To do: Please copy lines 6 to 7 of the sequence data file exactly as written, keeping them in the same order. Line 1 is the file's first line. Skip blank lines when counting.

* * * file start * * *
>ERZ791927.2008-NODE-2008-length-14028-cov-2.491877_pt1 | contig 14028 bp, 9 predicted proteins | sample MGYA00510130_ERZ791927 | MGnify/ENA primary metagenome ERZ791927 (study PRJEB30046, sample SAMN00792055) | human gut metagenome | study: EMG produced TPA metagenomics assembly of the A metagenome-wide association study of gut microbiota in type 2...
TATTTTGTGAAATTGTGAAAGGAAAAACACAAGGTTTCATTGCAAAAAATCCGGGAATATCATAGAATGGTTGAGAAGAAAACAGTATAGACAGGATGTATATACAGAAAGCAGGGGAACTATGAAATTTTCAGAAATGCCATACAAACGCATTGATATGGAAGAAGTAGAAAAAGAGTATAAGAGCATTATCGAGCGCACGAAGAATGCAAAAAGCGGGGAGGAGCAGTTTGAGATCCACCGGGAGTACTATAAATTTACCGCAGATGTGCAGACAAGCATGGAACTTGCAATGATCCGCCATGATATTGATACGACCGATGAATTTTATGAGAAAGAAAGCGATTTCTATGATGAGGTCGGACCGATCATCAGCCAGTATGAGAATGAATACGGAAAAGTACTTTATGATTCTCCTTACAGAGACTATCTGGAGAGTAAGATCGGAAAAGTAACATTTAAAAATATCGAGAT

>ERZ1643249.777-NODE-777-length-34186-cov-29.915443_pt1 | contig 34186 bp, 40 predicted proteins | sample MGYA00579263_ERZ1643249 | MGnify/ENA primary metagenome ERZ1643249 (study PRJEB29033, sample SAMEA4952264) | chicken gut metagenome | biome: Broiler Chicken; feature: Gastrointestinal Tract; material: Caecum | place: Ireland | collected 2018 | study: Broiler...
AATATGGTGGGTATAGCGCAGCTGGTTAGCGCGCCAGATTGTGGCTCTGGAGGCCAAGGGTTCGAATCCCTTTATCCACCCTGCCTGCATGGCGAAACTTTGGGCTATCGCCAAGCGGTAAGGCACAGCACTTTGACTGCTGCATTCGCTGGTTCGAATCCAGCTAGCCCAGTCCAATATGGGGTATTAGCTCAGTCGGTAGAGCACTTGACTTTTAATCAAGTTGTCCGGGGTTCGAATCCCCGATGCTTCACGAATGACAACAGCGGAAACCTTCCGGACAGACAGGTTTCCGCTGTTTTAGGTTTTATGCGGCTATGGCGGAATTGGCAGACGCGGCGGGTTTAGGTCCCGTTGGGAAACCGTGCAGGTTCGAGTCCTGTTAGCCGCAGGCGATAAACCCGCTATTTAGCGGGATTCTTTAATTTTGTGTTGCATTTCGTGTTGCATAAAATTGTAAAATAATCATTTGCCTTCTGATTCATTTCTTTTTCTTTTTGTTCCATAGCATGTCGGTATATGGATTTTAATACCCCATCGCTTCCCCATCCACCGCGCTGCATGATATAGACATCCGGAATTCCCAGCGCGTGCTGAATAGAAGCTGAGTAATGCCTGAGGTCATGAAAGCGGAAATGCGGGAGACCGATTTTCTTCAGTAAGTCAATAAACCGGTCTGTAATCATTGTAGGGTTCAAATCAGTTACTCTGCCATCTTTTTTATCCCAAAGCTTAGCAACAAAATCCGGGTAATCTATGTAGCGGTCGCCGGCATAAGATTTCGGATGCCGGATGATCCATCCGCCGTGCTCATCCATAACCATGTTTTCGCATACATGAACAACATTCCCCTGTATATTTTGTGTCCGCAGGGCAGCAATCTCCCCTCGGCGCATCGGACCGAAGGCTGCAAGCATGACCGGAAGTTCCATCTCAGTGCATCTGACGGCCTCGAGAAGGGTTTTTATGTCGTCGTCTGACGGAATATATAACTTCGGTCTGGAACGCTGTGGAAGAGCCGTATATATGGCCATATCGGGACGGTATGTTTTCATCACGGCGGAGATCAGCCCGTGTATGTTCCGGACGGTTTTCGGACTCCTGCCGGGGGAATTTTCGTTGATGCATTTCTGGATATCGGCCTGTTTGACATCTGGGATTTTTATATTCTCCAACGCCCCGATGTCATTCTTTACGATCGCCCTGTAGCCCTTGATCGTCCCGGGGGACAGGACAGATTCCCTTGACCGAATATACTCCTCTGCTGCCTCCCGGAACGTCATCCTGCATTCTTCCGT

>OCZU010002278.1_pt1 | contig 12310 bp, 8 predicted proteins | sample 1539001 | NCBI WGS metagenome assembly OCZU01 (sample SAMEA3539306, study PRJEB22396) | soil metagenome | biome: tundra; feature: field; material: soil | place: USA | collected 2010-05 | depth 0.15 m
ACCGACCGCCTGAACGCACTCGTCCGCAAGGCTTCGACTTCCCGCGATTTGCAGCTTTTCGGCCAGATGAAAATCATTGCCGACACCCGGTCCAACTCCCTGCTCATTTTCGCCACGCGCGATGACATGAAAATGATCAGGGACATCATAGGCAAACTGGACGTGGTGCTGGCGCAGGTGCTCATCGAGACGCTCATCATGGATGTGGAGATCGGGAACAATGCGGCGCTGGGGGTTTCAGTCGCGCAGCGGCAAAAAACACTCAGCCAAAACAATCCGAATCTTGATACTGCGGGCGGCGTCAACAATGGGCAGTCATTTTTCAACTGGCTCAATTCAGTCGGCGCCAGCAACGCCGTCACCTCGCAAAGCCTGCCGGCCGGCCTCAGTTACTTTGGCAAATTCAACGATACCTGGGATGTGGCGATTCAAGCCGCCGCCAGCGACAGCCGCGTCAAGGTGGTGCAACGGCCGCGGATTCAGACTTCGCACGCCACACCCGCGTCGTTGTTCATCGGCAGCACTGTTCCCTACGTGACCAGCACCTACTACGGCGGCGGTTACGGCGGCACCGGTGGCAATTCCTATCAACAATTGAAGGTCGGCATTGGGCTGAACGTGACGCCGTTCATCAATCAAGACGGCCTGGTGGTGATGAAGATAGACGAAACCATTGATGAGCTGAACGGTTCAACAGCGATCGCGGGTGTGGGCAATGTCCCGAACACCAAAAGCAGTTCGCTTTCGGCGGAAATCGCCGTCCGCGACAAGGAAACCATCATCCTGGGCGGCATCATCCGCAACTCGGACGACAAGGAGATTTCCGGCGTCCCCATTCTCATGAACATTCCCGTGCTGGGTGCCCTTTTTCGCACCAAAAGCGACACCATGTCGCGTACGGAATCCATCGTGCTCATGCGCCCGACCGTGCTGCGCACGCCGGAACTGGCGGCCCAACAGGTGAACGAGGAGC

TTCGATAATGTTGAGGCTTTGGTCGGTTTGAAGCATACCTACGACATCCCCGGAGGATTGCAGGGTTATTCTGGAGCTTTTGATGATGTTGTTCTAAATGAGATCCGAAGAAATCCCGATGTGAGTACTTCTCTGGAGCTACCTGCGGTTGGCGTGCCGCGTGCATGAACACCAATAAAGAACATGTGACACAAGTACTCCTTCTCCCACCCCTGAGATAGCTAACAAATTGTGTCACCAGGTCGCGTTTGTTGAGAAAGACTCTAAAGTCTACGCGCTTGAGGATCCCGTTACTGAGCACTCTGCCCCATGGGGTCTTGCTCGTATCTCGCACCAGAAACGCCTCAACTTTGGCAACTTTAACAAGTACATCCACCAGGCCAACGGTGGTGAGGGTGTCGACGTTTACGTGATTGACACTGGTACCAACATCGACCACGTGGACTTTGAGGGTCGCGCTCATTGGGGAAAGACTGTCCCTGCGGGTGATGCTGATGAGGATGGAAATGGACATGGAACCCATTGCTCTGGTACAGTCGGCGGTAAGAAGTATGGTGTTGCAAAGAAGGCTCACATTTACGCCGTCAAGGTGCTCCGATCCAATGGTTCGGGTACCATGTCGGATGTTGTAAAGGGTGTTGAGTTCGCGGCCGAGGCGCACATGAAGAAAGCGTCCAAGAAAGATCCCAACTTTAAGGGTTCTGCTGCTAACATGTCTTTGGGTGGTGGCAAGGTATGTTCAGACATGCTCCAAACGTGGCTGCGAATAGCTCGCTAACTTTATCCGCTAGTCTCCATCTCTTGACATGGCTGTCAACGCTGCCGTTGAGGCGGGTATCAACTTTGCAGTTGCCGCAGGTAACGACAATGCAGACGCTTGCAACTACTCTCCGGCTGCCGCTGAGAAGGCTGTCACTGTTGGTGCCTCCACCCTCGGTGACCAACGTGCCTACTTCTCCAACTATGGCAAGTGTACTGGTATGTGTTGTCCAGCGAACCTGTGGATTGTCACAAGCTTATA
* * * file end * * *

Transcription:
ACCGACCGCCTGAACGCACTCGTCCGCAAGGCTTCGACTTCCCGCGATTTGCAGCTTTTCGGCCAGATGAAAATCATTGCCGACACCCGGTCCAACTCCCTGCTCATTTTCGCCACGCGCGATGACATGAAAATGATCAGGGACATCATAGGCAAACTGGACGTGGTGCTGGCGCAGGTGCTCATCGAGACGCTCATCATGGATGTGGAGATCGGGAACAATGCGGCGCTGGGGGTTTCAGTCGCGCAGCGGCAAAAAACACTCAGCCAAAACAATCCGAATCTTGATACTGCGGGCGGCGTCAACAATGGGCAGTCATTTTTCAACTGGCTCAATTCAGTCGGCGCCAGCAACGCCGTCACCTCGCAAAGCCTGCCGGCCGGCCTCAGTTACTTTGGCAAATTCAACGATACCTGGGATGTGGCGATTCAAGCCGCCGCCAGCGACAGCCGCGTCAAGGTGGTGCAACGGCCGCGGATTCAGACTTCGCACGCCACACCCGCGTCGTTGTTCATCGGCAGCACTGTTCCCTACGTGACCAGCACCTACTACGGCGGCGGTTACGGCGGCACCGGTGGCAATTCCTATCAACAATTGAAGGTCGGCATTGGGCTGAACGTGACGCCGTTCATCAATCAAGACGGCCTGGTGGTGATGAAGATAGACGAAACCATTGATGAGCTGAACGGTTCAACAGCGATCGCGGGTGTGGGCAATGTCCCGAACACCAAAAGCAGTTCGCTTTCGGCGGAAATCGCCGTCCGCGACAAGGAAACCATCATCCTGGGCGGCATCATCCGCAACTCGGACGACAAGGAGATTTCCGGCGTCCCCATTCTCATGAACATTCCCGTGCTGGGTGCCCTTTTTCGCACCAAAAGCGACACCATGTCGCGTACGGAATCCATCGTGCTCATGCGCCCGACCGTGCTGCGCACGCCGGAACTGGCGGCCCAACAGGTGAACGAGGAGC

TTCGATAATGTTGAGGCTTTGGTCGGTTTGAAGCATACCTACGACATCCCCGGAGGATTGCAGGGTTATTCTGGAGCTTTTGATGATGTTGTTCTAAATGAGATCCGAAGAAATCCCGATGTGAGTACTTCTCTGGAGCTACCTGCGGTTGGCGTGCCGCGTGCATGAACACCAATAAAGAACATGTGACACAAGTACTCCTTCTCCCACCCCTGAGATAGCTAACAAATTGTGTCACCAGGTCGCGTTTGTTGAGAAAGACTCTAAAGTCTACGCGCTTGAGGATCCCGTTACTGAGCACTCTGCCCCATGGGGTCTTGCTCGTATCTCGCACCAGAAACGCCTCAACTTTGGCAACTTTAACAAGTACATCCACCAGGCCAACGGTGGTGAGGGTGTCGACGTTTACGTGATTGACACTGGTACCAACATCGACCACGTGGACTTTGAGGGTCGCGCTCATTGGGGAAAGACTGTCCCTGCGGGTGATGCTGATGAGGATGGAAATGGACATGGAACCCATTGCTCTGGTACAGTCGGCGGTAAGAAGTATGGTGTTGCAAAGAAGGCTCACATTTACGCCGTCAAGGTGCTCCGATCCAATGGTTCGGGTACCATGTCGGATGTTGTAAAGGGTGTTGAGTTCGCGGCCGAGGCGCACATGAAGAAAGCGTCCAAGAAAGATCCCAACTTTAAGGGTTCTGCTGCTAACATGTCTTTGGGTGGTGGCAAGGTATGTTCAGACATGCTCCAAACGTGGCTGCGAATAGCTCGCTAACTTTATCCGCTAGTCTCCATCTCTTGACATGGCTGTCAACGCTGCCGTTGAGGCGGGTATCAACTTTGCAGTTGCCGCAGGTAACGACAATGCAGACGCTTGCAACTACTCTCCGGCTGCCGCTGAGAAGGCTGTCACTGTTGGTGCCTCCACCCTCGGTGACCAACGTGCCTACTTCTCCAACTATGGCAAGTGTACTGGTATGTGTTGTCCAGCGAACCTGTGGATTGTCACAAGCTTATA